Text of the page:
He follows in a long list of pop music luminaries such as Justin Timberlake, Bob Dylan and Leonard Cohen. Bieber’s deal is rare because his catalogue isn’t that old, as compared to many of the musicians and other rights holders who have taken the plunge.
What are they selling?
The artists in question are selling the rights to their work — in other words, to collect royalties largely from streaming of their back catalogue. That’s become more and more important as statistics show, people consume more older music than new.
When Kate Bush’s Running Up That Hill took the world by storm more than 35 years after its original release via Netflix’s Stranger Things TV series, it only accelerated an ongoing phenomenon. About 70% of the music consumed today is older music, leaving only 30% of the pie for new artists and material. It makes that existing music all the more valuable.
When a company buys the rights, the revenues from the music in question go into a kind of mutual fund. Investors purchase shares in the fund, and profit when the songs are streamed.
Next stop: the future
After investing in yesterday’s catalogues, the next stop is the future — or rather, a futures index. It would mean that investors could put their money on which songs would become the next streaming stars.
Chicago-based company Clouty — “at the intersection of data, music and finance, re-imagining the value of music by making it a tradable asset” — introduced the world’s first music trading index, MUSIQ™, launched in the summer of 2022.
Because of online streaming, metrics are now readily available to measure and analyze activity in the music sector. It’s led to the next step of the company’s vision, which is the release of the MUSIQ 500 composite index that will track various genres of music and their current market value. The company uses a proprietary method with multiple inputs to calculate the value of the top 500 songs at any given time.
Clouty is currently looking for an exchange-traded fund to make it easy for investors to jump into the game. Futures could be linked to specific genres, artists or even songs.
The push to introduce music futures funds follows a couple of years when so-called music funds have been spending billions of dollars on acquiring the ripe back catalogues of artists and producers.
More than pop
So far, the list of artists and rights holders who’ve cashed in has been dominated by pop stars, but the long list ( >100) includes some interesting names. When it comes to classical music, it’s composers and record labels who might be positioned to take the plunge.

Jazz icon John Lee Hooker’s complete music rights were sold to BMG;
Through the catalogues of Regent Music and Jewel Music, the music of Lionel Hampton, Thelonious Monk, and other jazz classics was sold to Primary Wave;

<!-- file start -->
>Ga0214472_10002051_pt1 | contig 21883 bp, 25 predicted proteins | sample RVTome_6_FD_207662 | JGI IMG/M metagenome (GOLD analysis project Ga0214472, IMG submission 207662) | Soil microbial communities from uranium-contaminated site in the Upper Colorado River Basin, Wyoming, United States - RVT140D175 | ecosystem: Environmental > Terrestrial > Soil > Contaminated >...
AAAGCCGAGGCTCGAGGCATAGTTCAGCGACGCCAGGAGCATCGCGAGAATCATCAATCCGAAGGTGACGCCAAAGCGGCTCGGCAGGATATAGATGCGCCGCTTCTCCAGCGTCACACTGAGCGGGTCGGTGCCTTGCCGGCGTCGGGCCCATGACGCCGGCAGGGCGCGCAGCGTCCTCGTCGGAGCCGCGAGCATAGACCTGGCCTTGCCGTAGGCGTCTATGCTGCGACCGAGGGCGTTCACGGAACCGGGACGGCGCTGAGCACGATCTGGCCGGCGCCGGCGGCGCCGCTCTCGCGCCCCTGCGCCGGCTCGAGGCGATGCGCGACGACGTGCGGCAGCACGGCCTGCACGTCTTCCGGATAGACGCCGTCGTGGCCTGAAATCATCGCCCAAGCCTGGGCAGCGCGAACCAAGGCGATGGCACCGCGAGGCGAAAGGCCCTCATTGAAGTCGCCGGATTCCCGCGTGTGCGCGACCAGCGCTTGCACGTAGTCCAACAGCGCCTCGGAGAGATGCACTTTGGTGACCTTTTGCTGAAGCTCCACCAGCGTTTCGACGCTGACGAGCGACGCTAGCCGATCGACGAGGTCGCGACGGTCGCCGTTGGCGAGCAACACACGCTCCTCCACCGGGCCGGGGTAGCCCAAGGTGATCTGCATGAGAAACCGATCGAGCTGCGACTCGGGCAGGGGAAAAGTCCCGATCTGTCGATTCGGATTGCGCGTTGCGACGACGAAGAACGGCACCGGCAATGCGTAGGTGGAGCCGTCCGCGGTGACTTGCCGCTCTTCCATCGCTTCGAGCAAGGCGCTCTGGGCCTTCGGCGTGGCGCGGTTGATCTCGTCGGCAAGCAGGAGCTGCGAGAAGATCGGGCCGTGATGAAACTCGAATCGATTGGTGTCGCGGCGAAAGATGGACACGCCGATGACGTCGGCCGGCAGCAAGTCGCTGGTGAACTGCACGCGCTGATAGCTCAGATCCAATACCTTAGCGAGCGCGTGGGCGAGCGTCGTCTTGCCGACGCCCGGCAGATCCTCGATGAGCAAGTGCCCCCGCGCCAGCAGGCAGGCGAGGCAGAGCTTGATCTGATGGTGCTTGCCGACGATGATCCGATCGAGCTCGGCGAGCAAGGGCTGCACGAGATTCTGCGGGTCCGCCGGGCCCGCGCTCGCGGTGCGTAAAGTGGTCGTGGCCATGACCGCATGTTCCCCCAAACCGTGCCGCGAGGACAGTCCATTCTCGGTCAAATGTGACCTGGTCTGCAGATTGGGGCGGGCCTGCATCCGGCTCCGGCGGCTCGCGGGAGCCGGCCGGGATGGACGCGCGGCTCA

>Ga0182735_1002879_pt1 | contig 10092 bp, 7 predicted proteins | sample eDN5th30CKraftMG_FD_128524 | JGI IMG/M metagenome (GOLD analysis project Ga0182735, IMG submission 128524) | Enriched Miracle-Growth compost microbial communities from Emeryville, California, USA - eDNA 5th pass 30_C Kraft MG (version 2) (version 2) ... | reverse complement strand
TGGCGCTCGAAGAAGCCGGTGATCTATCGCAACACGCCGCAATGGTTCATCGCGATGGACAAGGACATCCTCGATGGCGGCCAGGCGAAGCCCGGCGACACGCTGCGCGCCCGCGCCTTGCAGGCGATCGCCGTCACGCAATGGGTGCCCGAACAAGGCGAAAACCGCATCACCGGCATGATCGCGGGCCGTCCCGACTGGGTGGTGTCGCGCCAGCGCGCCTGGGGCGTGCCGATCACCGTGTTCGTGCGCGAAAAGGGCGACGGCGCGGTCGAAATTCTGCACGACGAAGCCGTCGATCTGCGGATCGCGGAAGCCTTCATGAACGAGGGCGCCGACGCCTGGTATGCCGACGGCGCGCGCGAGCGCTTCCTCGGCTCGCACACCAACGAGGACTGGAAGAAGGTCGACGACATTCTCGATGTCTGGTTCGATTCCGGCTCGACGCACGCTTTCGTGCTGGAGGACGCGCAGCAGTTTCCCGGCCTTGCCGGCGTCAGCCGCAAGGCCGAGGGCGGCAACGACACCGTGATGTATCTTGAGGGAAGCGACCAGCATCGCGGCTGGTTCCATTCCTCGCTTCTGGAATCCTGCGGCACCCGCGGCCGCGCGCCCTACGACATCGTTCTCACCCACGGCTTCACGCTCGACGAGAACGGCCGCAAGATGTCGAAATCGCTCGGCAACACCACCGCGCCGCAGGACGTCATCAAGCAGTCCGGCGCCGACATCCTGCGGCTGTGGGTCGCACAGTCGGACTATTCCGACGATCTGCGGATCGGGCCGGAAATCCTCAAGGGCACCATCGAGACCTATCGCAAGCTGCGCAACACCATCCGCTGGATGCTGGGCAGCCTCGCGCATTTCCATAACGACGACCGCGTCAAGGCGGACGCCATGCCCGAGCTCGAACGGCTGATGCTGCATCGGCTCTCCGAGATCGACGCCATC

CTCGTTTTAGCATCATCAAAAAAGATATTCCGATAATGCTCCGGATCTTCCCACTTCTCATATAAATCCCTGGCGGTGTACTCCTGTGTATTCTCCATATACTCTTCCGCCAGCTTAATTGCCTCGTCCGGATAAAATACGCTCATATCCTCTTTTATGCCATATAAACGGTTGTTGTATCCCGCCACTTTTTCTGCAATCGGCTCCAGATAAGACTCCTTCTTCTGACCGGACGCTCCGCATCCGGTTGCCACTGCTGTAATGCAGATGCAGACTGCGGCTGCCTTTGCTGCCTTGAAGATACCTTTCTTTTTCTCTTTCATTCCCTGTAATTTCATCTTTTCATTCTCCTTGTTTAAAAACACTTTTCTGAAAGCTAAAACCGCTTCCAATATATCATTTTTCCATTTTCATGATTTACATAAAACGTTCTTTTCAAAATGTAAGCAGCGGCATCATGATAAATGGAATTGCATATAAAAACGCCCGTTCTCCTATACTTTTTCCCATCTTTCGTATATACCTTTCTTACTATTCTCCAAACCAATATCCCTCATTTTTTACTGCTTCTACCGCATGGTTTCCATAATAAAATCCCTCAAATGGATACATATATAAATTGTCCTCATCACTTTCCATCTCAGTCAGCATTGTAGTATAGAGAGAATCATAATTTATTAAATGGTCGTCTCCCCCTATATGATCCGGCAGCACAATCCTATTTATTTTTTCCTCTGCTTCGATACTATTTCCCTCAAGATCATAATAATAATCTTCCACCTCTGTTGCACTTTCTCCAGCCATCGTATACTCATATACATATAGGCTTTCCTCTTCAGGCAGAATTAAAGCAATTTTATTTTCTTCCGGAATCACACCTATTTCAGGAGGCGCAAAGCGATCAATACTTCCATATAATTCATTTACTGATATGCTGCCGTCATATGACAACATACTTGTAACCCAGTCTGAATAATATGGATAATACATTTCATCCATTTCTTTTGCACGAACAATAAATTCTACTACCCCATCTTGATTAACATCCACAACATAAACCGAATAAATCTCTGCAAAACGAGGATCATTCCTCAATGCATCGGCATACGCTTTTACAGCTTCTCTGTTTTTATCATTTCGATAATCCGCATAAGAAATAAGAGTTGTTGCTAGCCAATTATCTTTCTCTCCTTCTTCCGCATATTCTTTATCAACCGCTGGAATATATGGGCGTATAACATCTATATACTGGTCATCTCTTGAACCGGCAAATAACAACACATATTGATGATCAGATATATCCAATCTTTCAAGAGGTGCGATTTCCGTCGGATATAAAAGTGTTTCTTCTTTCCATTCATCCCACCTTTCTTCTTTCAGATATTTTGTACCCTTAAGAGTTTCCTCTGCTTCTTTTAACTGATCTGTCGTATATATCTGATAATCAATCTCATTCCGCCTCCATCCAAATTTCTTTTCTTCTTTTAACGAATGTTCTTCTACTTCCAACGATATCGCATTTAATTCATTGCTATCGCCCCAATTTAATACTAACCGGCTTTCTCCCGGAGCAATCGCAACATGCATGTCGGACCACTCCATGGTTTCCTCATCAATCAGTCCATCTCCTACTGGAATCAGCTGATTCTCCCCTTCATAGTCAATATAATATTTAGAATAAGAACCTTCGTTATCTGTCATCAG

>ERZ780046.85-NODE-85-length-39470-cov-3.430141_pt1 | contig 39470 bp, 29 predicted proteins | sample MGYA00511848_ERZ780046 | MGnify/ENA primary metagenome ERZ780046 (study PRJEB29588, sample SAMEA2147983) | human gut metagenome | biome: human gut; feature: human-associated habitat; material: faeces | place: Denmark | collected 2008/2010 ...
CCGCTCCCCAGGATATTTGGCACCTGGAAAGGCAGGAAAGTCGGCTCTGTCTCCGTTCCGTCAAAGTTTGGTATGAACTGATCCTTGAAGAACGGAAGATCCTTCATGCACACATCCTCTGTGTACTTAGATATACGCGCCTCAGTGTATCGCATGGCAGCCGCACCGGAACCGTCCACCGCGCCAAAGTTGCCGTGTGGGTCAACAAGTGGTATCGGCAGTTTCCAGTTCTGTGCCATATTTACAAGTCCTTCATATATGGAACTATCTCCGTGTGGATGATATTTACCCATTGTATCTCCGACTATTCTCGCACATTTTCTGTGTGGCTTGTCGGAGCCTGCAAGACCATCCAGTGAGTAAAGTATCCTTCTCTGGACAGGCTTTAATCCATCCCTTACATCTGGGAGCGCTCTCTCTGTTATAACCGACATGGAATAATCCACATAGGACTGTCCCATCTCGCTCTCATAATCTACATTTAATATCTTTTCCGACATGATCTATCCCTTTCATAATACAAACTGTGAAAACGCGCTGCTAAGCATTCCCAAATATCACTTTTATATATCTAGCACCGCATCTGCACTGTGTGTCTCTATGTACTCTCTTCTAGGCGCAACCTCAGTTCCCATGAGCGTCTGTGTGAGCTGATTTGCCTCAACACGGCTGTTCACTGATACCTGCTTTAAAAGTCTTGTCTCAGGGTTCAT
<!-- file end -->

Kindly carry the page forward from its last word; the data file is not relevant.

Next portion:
Academy Award-and Golden Globe-winning songwriter/movie music composer Tom Whitlock (Danger Zone, Take My Breath Away), sold his entire catalogue to Primary Wave;
Composer/producer Jean-Michel Jarre sold his entire publishing catalogue to BMG.

The value of the above deals is undisclosed.
Music — the consumption of it, not the live aspect of it — is virtually recession proof. Consumers have proven that their music listening habits are not affected by economic downturns in the same way that other industries are. Industry business analysts are calling for double-digit growth into the 2030s.
“Music is an asset class that’s hiding in plain sight and hasn’t been unlocked,” said David Umeh, founder and chief executive of Clouty said in an interview with the Financial Times.
Is it just us, or did it get a little cold in here?
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Anya Wassenberg is a Senior Writer and Digital Content Editor at Ludwig Van. She is an experienced freelance writer, blogger and writing instructor with OntarioLearn. Latest posts by Anya Wassenberg (see all)

FEATURE | Twelve Scintillating Violin Concerti To Take You From The Baroque To Contemporary

Violins by Sam (CC0/Pixabay)
The violin concerto is one of the most enduring orchestral forms. The earliest known examples come from Italian composer Giuseppe Torelli as part of his Concerti musicali a quattro, Op. 6, dated 1698. The most recent is being written right now.
Torelli was also a violinist, a contemporary of Arcangelo Correlli, and with him, credited with pioneering the Baroque version of the concerto. In general, it’s a piece that features a solo instrument or small group of instruments with the accompaniment of an ensemble. It’s an ideal piece to showcase the violin and all of its colours and range; perhaps that’s one of the keys to its enduring popularity. Many violin concerti have been written expressly for a specific performer.
Early Baroque concerti incorporated three movements. The first movement is often fast, followed by a slower movement, and finished by a faster paced movement. A cadenza, or solo improvised section, is thought to have been included as early as some Baroque compositions, and made its way into the Classical era. Many modern composers have expanded the concerto to four movements.
Here’s a sampling that will take you from the form’s beginnings to its current state.
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JS Bach: Concerto for Two Violins in D minor, BWV 1043 (1730)
The Concerto for Two Violins in D minor is often simply called the Double Violin Concerto. The exact date of its composition is not known, but scholars believe it was written during his Leipzig period, when Bach served as the city’s civic director of music. The piece was originally scored for continuo (or bass part) and strings, along with the two solo violins. Both soloists and the orchestra are drawn into a web of contrapuntal melodies.
In the video: David Oistakh, violin and Yehudi Menuhin, violin, with the Orchestre Chambre de l’ORTF, Pierre Capdevielle conductor, recorded live in Paris in October 1958.
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Joseph Bologne: Violin Concerto in A Major, Op. 5 (1770)